Meredith Lavitt on Finding Authenticity in ‘Amreeka’

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Meredith Lavitt

I will never forget the moment we walked into Abi bakr Errazi Junior High in Jaama Mezouak, Morocco, for Cherien Dabis’s screening of Amreeka

Jaama Mezouak, is sadly known for being one of the toughest and worst neighborhoods in the world, a place that breeds terrorists, and where the 2003 Madrid subway terrorists came from. In more ways than one it fits Film Forward’s definition of “underserved.” These students are economically, socially and culturally disadvantaged. And, while they may be able to buy pirated versions of films just around the corner (we were told you could buy a pirated version of Amreeka), having the filmmaker present to discuss the film with them was truly special.

Just the day before, Amreeka screened at the Cinematheque de Tanger and the projection was problematic. At first Cherien was concerned, but eventually embraced that these screenings are about content not quality. So, when we walked into the classroom at Abi bakr Errazi Junior High I held my breath as I assessed the situation. The projector was not working and the screen being employed was the cracked walls of the classroom. Cherien did not even skip a beat. The gift was the group she was screening for and all else was irrelevant. In Cherien words, “this is the audience I have been waiting for!”

The majority of the class was surprisingly dominated by girls; and Cherien from the moment she stepped into the room was a celebrity. (The Principal explained that more girls are interested in school than boys.) Since the projector was not ready to go, Cherien took the opportunity to engage with the class. She asked the young students if any of them had relatives living abroad. The majority of hands shot up. Then she probed, “Did their relatives have a good or bad experience?” “What was it like?” “How were they treated as Arabs in America?” “After 9-11?”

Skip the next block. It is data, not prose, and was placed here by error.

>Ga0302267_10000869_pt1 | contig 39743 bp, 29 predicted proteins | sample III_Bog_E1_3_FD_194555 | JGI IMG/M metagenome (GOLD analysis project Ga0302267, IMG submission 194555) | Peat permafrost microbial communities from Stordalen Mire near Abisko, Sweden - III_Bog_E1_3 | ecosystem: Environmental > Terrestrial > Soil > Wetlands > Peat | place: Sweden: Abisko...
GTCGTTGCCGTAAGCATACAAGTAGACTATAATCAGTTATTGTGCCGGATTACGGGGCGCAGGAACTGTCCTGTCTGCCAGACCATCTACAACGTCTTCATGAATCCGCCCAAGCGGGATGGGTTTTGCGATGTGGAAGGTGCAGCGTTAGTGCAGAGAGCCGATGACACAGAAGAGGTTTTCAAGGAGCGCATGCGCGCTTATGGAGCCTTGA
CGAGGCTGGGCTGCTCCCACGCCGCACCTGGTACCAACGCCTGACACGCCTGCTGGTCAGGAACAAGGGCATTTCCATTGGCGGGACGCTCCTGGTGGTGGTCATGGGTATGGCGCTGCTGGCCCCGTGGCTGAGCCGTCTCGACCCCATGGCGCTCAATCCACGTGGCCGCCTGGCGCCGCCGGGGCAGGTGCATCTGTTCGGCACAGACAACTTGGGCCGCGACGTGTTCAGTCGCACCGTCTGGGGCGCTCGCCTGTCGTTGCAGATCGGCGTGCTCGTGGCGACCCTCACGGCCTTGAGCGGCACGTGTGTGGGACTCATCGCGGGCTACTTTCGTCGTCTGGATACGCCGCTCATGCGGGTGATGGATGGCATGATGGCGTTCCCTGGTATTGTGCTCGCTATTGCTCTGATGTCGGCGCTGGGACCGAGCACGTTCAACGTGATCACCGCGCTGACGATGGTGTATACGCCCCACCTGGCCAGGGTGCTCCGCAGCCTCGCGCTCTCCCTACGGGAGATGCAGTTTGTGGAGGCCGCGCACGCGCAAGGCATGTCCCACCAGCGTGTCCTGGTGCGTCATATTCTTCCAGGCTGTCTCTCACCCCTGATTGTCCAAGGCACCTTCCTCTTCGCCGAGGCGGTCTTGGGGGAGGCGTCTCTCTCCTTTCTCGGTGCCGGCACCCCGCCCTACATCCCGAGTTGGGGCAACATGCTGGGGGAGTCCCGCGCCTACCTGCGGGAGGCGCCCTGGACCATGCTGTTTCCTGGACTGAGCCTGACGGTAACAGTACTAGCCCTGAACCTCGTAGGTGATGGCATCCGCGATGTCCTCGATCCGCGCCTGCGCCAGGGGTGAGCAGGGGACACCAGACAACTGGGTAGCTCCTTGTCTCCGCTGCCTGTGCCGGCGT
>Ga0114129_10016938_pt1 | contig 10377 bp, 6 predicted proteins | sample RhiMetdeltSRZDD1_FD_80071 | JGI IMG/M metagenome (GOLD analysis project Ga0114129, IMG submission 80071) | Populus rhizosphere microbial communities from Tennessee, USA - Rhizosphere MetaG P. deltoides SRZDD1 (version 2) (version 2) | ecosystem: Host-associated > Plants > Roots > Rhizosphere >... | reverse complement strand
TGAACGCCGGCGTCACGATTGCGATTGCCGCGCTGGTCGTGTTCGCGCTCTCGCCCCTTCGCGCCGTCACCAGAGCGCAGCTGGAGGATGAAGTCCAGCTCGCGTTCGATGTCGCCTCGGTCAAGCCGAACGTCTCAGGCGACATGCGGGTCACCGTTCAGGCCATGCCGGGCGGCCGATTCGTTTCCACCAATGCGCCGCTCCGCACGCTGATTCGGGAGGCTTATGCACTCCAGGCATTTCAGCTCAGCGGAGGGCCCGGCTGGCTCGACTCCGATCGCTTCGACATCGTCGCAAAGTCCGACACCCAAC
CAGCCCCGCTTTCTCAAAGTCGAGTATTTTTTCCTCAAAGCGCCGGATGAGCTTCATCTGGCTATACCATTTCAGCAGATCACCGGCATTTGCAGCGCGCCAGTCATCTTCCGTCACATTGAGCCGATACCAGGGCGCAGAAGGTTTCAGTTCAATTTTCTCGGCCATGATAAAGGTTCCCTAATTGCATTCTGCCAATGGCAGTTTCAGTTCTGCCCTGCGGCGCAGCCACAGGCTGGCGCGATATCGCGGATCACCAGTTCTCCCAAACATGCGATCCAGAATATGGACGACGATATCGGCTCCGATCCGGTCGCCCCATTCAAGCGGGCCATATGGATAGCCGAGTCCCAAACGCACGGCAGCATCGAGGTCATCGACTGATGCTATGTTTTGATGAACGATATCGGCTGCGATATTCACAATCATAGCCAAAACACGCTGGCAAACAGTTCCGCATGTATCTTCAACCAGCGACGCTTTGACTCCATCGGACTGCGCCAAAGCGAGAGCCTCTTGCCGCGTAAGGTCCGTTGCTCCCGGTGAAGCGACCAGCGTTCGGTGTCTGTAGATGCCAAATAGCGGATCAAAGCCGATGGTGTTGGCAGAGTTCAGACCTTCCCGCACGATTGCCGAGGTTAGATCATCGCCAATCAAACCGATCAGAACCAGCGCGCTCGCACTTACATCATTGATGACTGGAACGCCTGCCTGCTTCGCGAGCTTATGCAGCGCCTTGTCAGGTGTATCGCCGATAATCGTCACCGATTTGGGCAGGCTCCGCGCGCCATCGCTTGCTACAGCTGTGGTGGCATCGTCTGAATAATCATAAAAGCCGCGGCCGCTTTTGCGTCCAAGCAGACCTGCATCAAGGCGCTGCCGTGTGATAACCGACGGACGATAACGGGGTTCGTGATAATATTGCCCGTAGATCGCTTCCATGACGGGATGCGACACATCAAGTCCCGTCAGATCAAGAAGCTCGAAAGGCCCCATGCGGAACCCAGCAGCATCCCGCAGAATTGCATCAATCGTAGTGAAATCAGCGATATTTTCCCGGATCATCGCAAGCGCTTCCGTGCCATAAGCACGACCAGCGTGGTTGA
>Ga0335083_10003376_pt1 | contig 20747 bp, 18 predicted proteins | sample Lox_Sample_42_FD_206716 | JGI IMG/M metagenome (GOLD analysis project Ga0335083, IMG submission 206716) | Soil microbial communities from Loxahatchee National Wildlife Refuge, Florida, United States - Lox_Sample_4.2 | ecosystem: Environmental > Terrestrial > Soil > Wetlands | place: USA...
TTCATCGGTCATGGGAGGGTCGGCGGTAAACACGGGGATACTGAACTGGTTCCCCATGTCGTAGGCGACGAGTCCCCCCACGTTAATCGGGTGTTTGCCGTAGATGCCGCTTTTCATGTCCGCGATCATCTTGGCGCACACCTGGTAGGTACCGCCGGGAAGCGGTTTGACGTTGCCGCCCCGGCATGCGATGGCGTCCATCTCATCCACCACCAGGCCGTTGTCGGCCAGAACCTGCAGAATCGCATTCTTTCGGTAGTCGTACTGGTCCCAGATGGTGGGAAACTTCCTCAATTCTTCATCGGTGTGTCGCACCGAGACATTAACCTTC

One young girl, Moynia, who was seated in the back right corner of the classroom, raised her arm with such conviction it was impossible not to call on her. Her aunt’s family moved to America, and after 9-11 their house was burned and looted.

Cherien followed this and five more similar stories by asking the students, “If these experiences made them wary of living in America?” There was not one “Yes;” despite these acts of racism and intolerance the promise of America, or anywhere was a better option that led to better education, jobs and opportunity as articulated by the young students. Again Moynia held her hand high until she was called upon and asked Cherien, “How did you become a filmmaker?” Cherien smiled and said, “Let’s wait until after the film”.

The projector rolled and we left the classroom wondering if after they watched Amreeka, would their convictions still be the same. 90 minutes later the Q&A began, the students danced in their seats waiting for their turn to ask Cherien questions, some about life in America, some about being an Arab/American and curiously some wanted to know if Cherien is an actress. To them that was the ticket. Moynia, however, who had patiently waited through the film and all the questions, held her hand up again, eyes beaming, and repeated her original question, “How did you become a filmmaker?”

Cherien smiled, thanked her for being patient and launched into her history of critical events from the first gulf war to 9-11 that burned inside of her waiting to be told. For Cherien it was a journey of self-discovery that led her into filmmaking. She expressed her deep desire to tell her story — the Arab/American story, the story of immigration and ultimately the story of what “home” means.

Many people have commented that Cherien’s film feels like a documentary. At first, Cherien admits that comment made her feel slightly insecure, as she was not sure how to receive it, but ultimately she came to the realization it was truly a compliment, an affirmation that legitimized her work. Cherien discusses how she had to be honest with herself and really understand the root of why she needed to tell her story in order to find her authentic voice as a filmmaker.

After spending five days with Cherien in Morocco, listening to her generously share her filmmaking journey, the word “Authentic” will always be synonymous with her. It is why Amreeka feels like a documentary and why the film is such a poignant and moving piece of fiction. Her authentic voice not only touched Amreeka, but also deeply touched the audiences in Morocco she graciously shared her film and experiences with in schools, cinematheques and community centers throughout Tanger, Tetouan, Salé and Casablanca.

Moynia wants to be a filmmaker so she can tell her stories, and at the close of our time at Abi bakr Errazi Junior High, she and the rest of the class still want to emigrate to America.

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